A/N: Oh, my, I'm actually writing a story. Freaky, eh? I even wrote an outline for it, and everything!
A shoutout to my beta, Stalker (I-Stalk-Espinosa-xo.) She is awesome. Someone should go send her a PM telling her how awesome she is. She is that cool! She makes my story pretty. And, go read and review her stories. Because they rock!
I own my plotline; nothing else. And even that, I'm sure, has been done before... well, I hope not!
It had started out great with Mark, it really had. He was perfect--or, at least, in Maureen's opinion he was. Both were interested in similar things; or so they believed. Maureen loved the stage, and Mark loved filming her. She was happy, he was happy.
But then, one day, it all went wrong.
It was a normal afternoon. The summer sun was shining down on New York City, practically baking its residents with the strength of its rays. Maureen and April were both hanging around the loft while their men were out; hoping to scrounge up some food. The pantry and fridge were empty--devoid of foodstuffs completely--and a certain drama queen was not happy with that.
"I'm hungry," Maureen complained, poking her stomach with a red-painted fingernail. "See how thin I'm getting?"
April laughed harshly, "Mo, it's been about two hours since you ate. What are you, a hummingbird?" Maureen nodded enthusiastically, getting up to check and see if the fridge was still empty. It was.
"The food fairies disappointed me," Maureen sighed, sitting down next to April on the duct-tape covered couch. "They haven't brought me anything yummy." April rolled her eyes, annoyed with the drama queen's antics.
"You're like a five year old at heart," the rocker-chick grumped, running her fingers through her damaged, dyed hair. Before Maureen could think of a comeback, the phone rang. April leapt off the couch and ran for the phone, crashing into the metal end of their kitchen counter. She rubbed the sore spot and spoke quickly into the telephone.
"Hello? Yes, it is April Ericsson. Wha-what?! Sure. N-no. Bye. . ." April trailed off, her pale skin turning a sickly, milky white. She almost seemed to glow in the dim light.
"Calendar?" Maureen asked, using April's least favorite nickname. "You okay?"
"Yeah." April didn't seem to hear her as she walked, zombie-like, to the bathroom. "I'll be fine. . . ."
"Just tell me if you need anything, okay?" There was no response. Maureen shrugged--if April wanted to talk, she would. Maureen had gotten used to her weird moods early on, so the drama queen closed her eyes and went to sleep; stretching out lazily in the sun.
She awoke to the feeling of a rude hand, shaking her shoulder. "Wha'?" She said sleepily.
"Maureen, this is no time to sleep!" Mark's face was drawn; grim-looking.
"Is it April Fools's already?" She asked, confused by his bleak look. Mark's face fell.
"April, well. . . April is. . .dead." He said, looking green.
"She . . . killed herself." Mark stared straight ahead. "I can't get Roger out of the bathroom; I think he's in shock." Under normal circumstances, Maureen would have laughed. Roger, in shock? But there was no laughter in Mark's eyes; only sadness . . . and worry?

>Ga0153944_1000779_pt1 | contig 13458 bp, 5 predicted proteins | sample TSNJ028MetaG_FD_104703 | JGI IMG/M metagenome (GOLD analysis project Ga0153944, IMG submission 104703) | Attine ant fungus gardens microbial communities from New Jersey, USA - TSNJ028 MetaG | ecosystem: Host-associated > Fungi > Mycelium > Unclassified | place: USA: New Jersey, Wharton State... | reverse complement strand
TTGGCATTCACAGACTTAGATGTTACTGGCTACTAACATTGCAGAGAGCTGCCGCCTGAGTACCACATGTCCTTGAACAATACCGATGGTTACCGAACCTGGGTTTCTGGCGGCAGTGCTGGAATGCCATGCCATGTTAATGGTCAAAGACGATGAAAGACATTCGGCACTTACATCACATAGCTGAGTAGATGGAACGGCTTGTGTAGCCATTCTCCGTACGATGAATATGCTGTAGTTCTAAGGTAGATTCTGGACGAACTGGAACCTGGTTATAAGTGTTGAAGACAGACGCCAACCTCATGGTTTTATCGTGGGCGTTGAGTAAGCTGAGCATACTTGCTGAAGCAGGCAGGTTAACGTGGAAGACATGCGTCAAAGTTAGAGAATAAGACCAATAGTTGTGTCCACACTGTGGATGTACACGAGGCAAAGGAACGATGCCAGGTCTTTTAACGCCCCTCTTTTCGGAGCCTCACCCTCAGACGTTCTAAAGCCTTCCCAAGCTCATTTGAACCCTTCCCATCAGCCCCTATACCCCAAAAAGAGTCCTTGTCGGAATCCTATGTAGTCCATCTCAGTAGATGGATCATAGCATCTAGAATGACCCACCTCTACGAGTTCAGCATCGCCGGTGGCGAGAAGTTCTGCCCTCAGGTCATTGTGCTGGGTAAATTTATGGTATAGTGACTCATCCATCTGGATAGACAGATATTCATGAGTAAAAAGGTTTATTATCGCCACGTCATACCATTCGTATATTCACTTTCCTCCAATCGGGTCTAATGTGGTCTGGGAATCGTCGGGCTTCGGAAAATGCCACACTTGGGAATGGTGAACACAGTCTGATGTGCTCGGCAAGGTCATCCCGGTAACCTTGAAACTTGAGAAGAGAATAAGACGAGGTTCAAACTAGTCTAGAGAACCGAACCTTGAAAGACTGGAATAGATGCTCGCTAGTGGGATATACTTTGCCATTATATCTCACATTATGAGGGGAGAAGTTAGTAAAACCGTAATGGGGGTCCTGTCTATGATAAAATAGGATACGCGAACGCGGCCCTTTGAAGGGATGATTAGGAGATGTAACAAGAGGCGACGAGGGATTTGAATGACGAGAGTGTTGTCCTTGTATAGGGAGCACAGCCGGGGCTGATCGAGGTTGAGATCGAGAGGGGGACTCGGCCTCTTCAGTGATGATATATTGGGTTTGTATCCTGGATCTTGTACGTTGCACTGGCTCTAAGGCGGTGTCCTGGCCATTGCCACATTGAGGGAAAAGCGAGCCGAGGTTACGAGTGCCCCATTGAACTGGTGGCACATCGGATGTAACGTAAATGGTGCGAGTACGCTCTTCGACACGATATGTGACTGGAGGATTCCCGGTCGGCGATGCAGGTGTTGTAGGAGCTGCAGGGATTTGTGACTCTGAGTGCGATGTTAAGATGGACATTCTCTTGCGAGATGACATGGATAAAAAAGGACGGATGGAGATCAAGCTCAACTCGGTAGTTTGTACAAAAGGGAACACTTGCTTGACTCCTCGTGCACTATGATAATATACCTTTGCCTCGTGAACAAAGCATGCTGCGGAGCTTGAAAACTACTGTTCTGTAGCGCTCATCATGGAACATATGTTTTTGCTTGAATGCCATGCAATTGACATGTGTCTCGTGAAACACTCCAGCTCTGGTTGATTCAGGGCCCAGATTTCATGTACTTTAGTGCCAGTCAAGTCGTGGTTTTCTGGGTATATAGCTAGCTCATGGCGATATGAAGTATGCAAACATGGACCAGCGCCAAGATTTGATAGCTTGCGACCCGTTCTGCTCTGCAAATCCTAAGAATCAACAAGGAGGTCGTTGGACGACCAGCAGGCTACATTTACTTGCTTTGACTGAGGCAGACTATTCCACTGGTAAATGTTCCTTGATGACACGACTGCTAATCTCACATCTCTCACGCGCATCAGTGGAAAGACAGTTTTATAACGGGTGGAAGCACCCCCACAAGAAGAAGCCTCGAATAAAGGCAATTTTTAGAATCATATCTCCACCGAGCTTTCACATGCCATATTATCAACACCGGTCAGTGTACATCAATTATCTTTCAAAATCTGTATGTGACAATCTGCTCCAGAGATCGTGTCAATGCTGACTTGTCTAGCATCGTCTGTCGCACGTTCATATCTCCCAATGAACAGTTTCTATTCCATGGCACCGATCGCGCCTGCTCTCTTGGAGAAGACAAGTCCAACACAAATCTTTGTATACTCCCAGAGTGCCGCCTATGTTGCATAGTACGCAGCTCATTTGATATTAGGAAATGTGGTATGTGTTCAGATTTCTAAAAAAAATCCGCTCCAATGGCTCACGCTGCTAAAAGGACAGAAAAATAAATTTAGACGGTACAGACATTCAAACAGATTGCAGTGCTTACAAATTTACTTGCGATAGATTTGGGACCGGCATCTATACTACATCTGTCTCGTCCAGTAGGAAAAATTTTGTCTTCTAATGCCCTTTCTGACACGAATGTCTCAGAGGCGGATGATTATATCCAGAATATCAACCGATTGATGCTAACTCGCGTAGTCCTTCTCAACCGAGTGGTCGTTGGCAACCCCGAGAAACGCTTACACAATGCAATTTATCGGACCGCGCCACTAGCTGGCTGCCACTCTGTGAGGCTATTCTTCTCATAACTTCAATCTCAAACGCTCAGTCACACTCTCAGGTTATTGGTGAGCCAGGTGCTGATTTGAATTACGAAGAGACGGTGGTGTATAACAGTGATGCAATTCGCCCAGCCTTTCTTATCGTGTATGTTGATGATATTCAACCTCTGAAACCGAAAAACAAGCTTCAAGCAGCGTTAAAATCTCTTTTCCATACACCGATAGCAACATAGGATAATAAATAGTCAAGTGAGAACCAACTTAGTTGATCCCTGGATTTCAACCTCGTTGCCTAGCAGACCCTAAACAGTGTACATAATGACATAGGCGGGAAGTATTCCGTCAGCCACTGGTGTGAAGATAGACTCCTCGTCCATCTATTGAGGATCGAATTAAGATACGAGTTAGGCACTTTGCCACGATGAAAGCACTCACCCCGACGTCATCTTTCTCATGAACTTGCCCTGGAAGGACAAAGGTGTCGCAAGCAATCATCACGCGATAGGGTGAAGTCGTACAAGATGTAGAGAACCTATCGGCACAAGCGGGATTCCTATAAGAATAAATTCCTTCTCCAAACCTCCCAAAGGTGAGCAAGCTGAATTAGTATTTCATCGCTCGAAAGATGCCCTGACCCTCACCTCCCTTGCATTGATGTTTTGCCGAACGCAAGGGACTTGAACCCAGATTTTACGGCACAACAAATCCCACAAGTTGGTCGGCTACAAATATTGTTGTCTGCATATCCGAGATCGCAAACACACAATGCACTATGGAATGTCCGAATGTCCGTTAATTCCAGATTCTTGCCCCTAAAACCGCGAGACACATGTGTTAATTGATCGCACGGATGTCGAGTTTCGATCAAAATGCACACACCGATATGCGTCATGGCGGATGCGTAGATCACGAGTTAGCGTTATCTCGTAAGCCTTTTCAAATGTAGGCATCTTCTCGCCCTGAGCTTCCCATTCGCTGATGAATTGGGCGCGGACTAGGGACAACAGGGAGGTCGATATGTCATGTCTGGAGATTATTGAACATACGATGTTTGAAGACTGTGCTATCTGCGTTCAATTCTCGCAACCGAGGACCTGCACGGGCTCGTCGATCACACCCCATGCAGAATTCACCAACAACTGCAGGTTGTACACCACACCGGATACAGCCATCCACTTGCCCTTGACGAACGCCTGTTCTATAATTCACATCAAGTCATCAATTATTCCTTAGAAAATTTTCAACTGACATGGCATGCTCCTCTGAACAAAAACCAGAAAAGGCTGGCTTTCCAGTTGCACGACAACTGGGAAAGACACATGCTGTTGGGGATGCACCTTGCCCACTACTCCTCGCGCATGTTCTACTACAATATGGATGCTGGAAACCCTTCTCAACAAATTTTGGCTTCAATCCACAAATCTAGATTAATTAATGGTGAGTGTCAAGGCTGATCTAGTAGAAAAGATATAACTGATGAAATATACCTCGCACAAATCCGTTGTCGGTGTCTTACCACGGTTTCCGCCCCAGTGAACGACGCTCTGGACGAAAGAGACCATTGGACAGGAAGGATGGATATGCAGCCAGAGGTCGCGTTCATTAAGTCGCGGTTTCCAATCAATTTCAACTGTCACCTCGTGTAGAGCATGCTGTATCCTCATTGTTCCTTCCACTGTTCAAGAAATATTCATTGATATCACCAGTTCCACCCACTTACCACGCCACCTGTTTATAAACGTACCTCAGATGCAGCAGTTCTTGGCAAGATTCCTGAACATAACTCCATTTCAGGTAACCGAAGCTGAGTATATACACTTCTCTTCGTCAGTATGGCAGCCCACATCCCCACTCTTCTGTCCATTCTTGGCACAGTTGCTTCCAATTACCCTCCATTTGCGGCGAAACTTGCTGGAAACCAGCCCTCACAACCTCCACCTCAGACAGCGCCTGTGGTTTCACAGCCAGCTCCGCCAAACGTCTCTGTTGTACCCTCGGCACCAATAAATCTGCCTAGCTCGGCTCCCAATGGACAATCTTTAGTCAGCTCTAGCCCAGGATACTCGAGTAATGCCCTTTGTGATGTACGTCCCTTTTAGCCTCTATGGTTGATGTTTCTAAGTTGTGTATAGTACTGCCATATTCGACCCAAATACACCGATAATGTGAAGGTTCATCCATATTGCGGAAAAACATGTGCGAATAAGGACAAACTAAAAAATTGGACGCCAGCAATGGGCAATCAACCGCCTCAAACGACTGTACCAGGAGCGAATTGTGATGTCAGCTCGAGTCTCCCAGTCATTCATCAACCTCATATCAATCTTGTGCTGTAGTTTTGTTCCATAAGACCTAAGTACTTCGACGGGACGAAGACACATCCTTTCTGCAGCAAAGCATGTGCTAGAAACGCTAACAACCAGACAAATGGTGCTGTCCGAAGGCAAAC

"What do you think we should do?" Maureen whispered, sitting up and covering her mouth with her hands.
"Can you get Roger out of the bathroom while I call 911?" Mark stood up and walked to the phone, oblivious to the world around him. Maureen sat shock-still for a minute before slowly walking to the bathroom. How could this have happened?
The priest went on and on about April--her life, her message, and some other bullshit like that. Maureen sat numbly in the front pew, one hand placed platonically on Roger's thigh. The once-confident man was hunched over; head in his hands. Mark sat on Roger's other side, his arm around his best friend's shoulders.
Maureen's head was still spinning. Everything had happened so fast! One minute April was there, the next . . . she wasn't. Mark had accompanied Roger to the hospital, leaving Maureen alone--in the very place where April had killed herself. It was creepy and dark there. The loft seemed to creak and shudder, as though it knew what had happened there. Mark and Roger had bought food, but Maureen didn't have an appetite for anything. She had seen the message scribbled on the mirror in the bathroom--'Roger, we have AIDS. -April'--and heard Roger's accusations that she could have prevented this. . . She had seen the blood on the bathroom floor, and had thrown up in the kitchen sink shortly after. It was horrible, so horrible. Maureen shuddered, shifting around on the hard wooden pew. Did they try to make these benches so uncomfortable? She could remember her grandmother taking her to religious functions; Maureen had always hidden in the bathroom to escape the boredom. But now . . . now there was no escape.
The day after April's funeral, Mark forced Roger to go to the hospital with him to confirm the diagnosis and get a prescription for AZT. Again, Maureen was left alone in the loft. She huddled on the couch, watching shadows move with wide eyes. She called Collins, but he didn't answer his phone.
For weeks, Roger continued to mope around the loft, getting high late at night and sleeping through most of the day. Mark seemed to effortlessly balance filming and watching out for Roger, but he had no time for his drama queen. Maureen felt like a fifth wheel--unneeded. After about a month, Mark found out Roger was still using, which had resulted in an almost week-long fight. The loft was no longer a safe haven; it was a battleground.
And Maureen was not happy, not a bit.